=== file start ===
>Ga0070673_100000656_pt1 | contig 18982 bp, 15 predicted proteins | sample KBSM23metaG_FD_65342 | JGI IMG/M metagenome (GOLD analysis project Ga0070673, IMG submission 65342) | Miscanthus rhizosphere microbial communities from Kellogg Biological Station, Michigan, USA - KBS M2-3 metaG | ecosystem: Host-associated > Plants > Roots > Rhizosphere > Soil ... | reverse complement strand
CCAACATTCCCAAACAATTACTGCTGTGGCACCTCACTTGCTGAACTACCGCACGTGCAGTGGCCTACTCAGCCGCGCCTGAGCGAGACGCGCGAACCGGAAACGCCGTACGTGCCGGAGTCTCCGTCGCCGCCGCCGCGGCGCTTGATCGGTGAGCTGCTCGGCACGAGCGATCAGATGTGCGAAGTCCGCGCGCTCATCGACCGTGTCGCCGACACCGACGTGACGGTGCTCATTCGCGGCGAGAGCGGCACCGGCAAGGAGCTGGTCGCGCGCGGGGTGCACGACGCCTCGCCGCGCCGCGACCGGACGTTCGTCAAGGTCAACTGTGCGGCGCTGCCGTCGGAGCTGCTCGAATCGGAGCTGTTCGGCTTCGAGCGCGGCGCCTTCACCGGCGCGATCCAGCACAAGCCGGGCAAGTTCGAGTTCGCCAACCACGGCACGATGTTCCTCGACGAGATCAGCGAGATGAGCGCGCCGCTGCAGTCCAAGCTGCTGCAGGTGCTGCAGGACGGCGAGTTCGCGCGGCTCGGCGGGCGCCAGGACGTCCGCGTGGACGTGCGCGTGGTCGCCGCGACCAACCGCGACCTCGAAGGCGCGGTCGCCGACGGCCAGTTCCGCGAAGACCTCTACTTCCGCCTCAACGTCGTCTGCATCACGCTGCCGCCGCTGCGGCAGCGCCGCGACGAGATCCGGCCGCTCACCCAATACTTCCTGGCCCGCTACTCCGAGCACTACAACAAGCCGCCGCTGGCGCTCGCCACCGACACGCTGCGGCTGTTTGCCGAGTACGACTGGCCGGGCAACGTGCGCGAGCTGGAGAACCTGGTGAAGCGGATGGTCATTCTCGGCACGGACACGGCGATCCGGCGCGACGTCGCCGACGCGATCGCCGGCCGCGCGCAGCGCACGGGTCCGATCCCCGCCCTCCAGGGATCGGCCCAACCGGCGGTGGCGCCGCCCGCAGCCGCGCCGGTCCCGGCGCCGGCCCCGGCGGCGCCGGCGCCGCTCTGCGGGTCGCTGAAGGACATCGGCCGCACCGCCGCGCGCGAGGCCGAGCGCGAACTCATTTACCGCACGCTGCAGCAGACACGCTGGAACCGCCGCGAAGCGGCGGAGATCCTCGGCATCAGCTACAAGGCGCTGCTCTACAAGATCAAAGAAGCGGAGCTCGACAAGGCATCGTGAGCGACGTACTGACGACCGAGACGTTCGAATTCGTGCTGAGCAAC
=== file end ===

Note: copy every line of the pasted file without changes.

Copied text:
>Ga0070673_100000656_pt1 | contig 18982 bp, 15 predicted proteins | sample KBSM23metaG_FD_65342 | JGI IMG/M metagenome (GOLD analysis project Ga0070673, IMG submission 65342) | Miscanthus rhizosphere microbial communities from Kellogg Biological Station, Michigan, USA - KBS M2-3 metaG | ecosystem: Host-associated > Plants > Roots > Rhizosphere > Soil ... | reverse complement strand
CCAACATTCCCAAACAATTACTGCTGTGGCACCTCACTTGCTGAACTACCGCACGTGCAGTGGCCTACTCAGCCGCGCCTGAGCGAGACGCGCGAACCGGAAACGCCGTACGTGCCGGAGTCTCCGTCGCCGCCGCCGCGGCGCTTGATCGGTGAGCTGCTCGGCACGAGCGATCAGATGTGCGAAGTCCGCGCGCTCATCGACCGTGTCGCCGACACCGACGTGACGGTGCTCATTCGCGGCGAGAGCGGCACCGGCAAGGAGCTGGTCGCGCGCGGGGTGCACGACGCCTCGCCGCGCCGCGACCGGACGTTCGTCAAGGTCAACTGTGCGGCGCTGCCGTCGGAGCTGCTCGAATCGGAGCTGTTCGGCTTCGAGCGCGGCGCCTTCACCGGCGCGATCCAGCACAAGCCGGGCAAGTTCGAGTTCGCCAACCACGGCACGATGTTCCTCGACGAGATCAGCGAGATGAGCGCGCCGCTGCAGTCCAAGCTGCTGCAGGTGCTGCAGGACGGCGAGTTCGCGCGGCTCGGCGGGCGCCAGGACGTCCGCGTGGACGTGCGCGTGGTCGCCGCGACCAACCGCGACCTCGAAGGCGCGGTCGCCGACGGCCAGTTCCGCGAAGACCTCTACTTCCGCCTCAACGTCGTCTGCATCACGCTGCCGCCGCTGCGGCAGCGCCGCGACGAGATCCGGCCGCTCACCCAATACTTCCTGGCCCGCTACTCCGAGCACTACAACAAGCCGCCGCTGGCGCTCGCCACCGACACGCTGCGGCTGTTTGCCGAGTACGACTGGCCGGGCAACGTGCGCGAGCTGGAGAACCTGGTGAAGCGGATGGTCATTCTCGGCACGGACACGGCGATCCGGCGCGACGTCGCCGACGCGATCGCCGGCCGCGCGCAGCGCACGGGTCCGATCCCCGCCCTCCAGGGATCGGCCCAACCGGCGGTGGCGCCGCCCGCAGCCGCGCCGGTCCCGGCGCCGGCCCCGGCGGCGCCGGCGCCGCTCTGCGGGTCGCTGAAGGACATCGGCCGCACCGCCGCGCGCGAGGCCGAGCGCGAACTCATTTACCGCACGCTGCAGCAGACACGCTGGAACCGCCGCGAAGCGGCGGAGATCCTCGGCATCAGCTACAAGGCGCTGCTCTACAAGATCAAAGAAGCGGAGCTCGACAAGGCATCGTGAGCGACGTACTGACGACCGAGACGTTCGAATTCGTGCTGAGCAAC